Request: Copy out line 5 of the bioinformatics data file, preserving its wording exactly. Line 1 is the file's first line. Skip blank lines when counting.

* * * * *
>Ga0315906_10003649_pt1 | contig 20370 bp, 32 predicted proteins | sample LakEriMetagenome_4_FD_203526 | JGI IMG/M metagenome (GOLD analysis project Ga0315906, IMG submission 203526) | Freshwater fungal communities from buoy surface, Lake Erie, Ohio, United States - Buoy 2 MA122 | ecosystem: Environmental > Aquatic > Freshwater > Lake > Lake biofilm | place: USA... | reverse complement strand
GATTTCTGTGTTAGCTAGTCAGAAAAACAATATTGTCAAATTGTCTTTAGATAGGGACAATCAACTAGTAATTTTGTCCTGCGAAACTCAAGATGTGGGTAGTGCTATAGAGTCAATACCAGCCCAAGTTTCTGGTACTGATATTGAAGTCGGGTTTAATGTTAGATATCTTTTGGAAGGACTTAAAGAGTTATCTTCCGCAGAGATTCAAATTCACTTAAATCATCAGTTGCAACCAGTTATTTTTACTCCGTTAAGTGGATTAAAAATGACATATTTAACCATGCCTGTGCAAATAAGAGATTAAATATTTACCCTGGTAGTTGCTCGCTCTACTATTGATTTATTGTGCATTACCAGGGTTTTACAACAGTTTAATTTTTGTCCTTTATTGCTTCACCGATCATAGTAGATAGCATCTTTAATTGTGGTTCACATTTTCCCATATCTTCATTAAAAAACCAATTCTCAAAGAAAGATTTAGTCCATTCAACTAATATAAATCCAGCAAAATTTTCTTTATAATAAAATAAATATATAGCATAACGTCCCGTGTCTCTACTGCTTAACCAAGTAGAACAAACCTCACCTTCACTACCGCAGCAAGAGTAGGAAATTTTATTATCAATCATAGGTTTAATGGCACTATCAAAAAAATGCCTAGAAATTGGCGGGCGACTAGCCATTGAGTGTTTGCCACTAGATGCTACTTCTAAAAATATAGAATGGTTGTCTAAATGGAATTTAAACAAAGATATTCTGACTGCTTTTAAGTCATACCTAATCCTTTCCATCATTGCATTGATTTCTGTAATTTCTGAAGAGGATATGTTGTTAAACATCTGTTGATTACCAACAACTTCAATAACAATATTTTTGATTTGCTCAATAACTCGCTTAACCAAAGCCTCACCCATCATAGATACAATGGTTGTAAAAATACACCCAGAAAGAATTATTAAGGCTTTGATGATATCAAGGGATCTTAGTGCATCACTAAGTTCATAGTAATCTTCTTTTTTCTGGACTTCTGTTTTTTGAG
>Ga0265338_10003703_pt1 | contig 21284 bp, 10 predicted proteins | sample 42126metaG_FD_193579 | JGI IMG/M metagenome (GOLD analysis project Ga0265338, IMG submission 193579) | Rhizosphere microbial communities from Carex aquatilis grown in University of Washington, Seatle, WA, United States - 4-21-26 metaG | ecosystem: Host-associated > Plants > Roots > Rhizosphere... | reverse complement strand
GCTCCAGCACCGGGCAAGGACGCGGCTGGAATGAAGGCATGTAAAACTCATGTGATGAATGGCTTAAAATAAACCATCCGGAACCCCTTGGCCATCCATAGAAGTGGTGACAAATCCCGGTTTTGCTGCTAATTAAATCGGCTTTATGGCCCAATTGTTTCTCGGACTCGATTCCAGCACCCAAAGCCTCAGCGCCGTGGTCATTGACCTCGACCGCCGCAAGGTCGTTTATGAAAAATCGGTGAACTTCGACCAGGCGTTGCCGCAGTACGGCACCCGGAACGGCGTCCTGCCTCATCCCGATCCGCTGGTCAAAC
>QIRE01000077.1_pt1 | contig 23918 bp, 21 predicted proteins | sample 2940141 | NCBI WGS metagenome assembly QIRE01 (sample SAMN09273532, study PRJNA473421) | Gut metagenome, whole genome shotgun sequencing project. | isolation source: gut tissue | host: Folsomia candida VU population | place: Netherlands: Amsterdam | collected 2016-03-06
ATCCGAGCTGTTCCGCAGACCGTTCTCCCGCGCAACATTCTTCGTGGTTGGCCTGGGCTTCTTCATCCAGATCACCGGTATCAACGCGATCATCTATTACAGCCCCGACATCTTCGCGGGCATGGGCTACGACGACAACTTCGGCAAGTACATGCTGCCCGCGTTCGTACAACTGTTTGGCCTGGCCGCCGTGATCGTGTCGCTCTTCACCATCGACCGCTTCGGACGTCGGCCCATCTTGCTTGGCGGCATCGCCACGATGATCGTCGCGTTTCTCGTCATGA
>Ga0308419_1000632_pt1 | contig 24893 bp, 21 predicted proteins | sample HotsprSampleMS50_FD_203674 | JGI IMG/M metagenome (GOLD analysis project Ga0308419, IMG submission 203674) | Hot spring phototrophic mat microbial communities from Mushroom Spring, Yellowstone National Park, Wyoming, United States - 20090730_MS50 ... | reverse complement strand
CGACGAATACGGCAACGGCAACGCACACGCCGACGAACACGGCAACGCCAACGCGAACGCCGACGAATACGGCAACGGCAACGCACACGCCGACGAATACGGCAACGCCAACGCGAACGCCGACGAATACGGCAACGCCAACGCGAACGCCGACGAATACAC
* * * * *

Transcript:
>QIRE01000077.1_pt1 | contig 23918 bp, 21 predicted proteins | sample 2940141 | NCBI WGS metagenome assembly QIRE01 (sample SAMN09273532, study PRJNA473421) | Gut metagenome, whole genome shotgun sequencing project. | isolation source: gut tissue | host: Folsomia candida VU population | place: Netherlands: Amsterdam | collected 2016-03-06